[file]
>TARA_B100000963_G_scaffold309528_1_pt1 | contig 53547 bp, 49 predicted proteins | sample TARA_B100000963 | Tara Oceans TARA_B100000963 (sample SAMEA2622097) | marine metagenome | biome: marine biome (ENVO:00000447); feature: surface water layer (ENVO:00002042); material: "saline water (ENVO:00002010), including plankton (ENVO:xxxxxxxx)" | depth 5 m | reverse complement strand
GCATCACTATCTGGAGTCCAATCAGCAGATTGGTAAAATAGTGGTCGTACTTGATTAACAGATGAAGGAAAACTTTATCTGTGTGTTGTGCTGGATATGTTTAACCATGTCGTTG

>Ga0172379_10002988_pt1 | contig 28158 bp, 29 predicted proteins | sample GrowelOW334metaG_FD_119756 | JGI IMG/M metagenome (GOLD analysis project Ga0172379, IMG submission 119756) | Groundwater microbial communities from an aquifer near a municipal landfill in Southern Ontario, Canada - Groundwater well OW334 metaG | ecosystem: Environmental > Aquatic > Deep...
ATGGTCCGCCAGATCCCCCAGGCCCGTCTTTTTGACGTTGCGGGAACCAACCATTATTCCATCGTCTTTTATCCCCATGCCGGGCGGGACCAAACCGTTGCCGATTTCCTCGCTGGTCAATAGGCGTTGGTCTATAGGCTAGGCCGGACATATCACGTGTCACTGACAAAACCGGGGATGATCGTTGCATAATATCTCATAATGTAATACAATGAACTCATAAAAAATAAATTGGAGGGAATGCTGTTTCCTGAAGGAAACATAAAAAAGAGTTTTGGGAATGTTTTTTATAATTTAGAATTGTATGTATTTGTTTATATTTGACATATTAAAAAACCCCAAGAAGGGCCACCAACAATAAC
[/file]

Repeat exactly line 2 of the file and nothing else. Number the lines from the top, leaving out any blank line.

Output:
GCATCACTATCTGGAGTCCAATCAGCAGATTGGTAAAATAGTGGTCGTACTTGATTAACAGATGAAGGAAAACTTTATCTGTGTGTTGTGCTGGATATGTTTAACCATGTCGTTG